Clifford Robinson, former NBA All-Star and Sixth Man of the Year, dies at 53
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Clifford Robinson, former NBA All-Star and Sixth Man of the Year, dies at 53,
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Clifford Robinson, former NBA All-Star and Sixth Man of the Year, has died at 53, the University of Connecticut basketball program confirmed the news early on Saturday morning.
A star at UConn, Robinson played four years with the Huskies under legendary head coach Jim Calhoun, helping the team win the NIT in 1988. He later had his number retired by the program, and Calhoun called him their "first great player." He continued, "he was a good man, had a great career, and was instrumental in a lot of the great things that happened at UConn."
After graduating from UConn, Robinson was drafted with the 36th overall pick in the second round of the 1989 NBA Draft by the Portland Trail Blazers. He grew into a key member of those great Portland teams of the late '80s and early '90s, helping them make the playoffs in all eight seasons he was there, including the Finals in 1990 and 1992.
In 1993 he was named Sixth Man of the Year, and in 1994 he made his first and only All-Star Game, but his most lasting memories in Portland may be for his signature headbands and celebratory dance called the "Uncle Cliffy," which later became his nickname.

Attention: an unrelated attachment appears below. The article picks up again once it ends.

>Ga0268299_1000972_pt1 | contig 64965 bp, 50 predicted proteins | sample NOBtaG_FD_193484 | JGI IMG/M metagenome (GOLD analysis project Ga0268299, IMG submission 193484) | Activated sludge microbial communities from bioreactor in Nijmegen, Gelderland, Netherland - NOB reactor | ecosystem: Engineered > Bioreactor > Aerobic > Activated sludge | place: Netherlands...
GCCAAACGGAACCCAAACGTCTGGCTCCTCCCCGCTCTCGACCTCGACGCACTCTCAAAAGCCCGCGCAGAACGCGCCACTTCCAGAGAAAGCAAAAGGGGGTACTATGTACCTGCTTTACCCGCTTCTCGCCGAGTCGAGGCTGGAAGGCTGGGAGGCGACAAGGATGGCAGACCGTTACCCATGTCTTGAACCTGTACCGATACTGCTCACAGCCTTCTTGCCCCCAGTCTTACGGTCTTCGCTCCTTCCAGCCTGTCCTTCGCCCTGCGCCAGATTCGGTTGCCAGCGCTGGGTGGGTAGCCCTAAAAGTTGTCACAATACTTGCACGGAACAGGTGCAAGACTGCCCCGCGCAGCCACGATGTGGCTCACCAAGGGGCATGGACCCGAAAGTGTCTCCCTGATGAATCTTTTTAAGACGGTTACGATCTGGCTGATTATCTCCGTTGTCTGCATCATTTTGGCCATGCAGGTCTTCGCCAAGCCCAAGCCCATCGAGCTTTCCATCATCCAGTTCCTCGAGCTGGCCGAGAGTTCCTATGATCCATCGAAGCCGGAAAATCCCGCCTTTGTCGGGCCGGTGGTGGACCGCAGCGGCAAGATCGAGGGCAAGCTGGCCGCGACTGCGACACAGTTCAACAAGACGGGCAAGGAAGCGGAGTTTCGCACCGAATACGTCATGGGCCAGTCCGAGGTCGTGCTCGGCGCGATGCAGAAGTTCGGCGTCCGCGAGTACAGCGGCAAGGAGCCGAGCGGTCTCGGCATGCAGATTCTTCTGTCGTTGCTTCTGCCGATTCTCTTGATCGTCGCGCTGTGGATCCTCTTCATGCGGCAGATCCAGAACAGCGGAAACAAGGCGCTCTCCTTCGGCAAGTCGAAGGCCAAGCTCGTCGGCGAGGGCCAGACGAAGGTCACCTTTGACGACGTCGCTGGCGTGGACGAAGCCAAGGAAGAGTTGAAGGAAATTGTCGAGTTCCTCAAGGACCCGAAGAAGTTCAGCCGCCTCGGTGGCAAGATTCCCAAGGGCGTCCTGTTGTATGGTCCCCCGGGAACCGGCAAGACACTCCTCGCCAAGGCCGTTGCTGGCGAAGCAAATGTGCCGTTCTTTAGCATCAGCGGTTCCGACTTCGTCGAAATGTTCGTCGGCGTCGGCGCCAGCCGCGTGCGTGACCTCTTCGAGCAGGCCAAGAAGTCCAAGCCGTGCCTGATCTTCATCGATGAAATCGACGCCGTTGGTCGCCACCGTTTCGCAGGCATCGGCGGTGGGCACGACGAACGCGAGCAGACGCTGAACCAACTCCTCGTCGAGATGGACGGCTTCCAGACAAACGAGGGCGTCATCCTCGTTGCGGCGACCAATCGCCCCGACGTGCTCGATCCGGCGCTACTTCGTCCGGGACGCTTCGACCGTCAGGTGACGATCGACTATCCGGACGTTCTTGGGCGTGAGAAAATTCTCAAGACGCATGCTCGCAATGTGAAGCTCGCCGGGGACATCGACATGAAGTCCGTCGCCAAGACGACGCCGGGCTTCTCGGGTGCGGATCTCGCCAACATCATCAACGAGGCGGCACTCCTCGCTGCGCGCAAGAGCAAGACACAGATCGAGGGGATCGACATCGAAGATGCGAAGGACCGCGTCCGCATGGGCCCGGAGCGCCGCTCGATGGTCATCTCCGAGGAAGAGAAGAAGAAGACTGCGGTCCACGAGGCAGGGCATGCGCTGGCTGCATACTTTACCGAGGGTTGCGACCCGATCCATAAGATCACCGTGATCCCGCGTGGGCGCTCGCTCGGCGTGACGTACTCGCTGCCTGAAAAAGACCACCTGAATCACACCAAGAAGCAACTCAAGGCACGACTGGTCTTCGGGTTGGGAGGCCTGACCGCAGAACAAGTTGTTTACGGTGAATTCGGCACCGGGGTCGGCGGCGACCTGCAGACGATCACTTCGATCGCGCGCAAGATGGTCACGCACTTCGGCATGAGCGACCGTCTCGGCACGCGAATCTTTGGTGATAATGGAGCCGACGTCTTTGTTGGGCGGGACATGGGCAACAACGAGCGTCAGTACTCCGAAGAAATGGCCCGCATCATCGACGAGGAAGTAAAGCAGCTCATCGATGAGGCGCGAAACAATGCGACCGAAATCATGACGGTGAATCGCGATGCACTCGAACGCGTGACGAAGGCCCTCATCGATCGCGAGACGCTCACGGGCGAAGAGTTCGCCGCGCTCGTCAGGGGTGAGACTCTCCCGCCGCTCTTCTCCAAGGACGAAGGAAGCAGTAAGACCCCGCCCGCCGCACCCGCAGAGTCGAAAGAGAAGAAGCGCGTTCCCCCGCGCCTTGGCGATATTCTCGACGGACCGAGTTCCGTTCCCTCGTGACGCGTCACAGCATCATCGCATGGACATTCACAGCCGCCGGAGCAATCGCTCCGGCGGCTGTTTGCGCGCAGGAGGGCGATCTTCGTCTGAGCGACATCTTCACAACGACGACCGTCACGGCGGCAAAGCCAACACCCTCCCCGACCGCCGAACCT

Following his time in Portland, he played for the Phoenix Suns, where he put together a 50-point game and made an All-Defensive Second Team in 2000, the Detroit Pistons, where he made another All-Defensive Second Team in 2002, the Golden State Warriors and the New Jersey Nets before retiring in 2007.
He finished his 18-year NBA journey with career averages of 14.2 points, 4.6 rebounds, 2.2 assists, 1 block and 1 steal per game. And at 6-10, he was one of the first big men to really stretch the floor, making 1,253 3-pointers for his career, on 35.6 percent shooting.
Suspended multiple times in his career for marijuana use, Robinson became an advocate for the drug after his playing days, and opened his own line of cannabis products in Portland called "Uncle Spliffy." He was also a contestant on the reality TV show, "Survivor," and made a trip to North Korea with Dennis Rodman.
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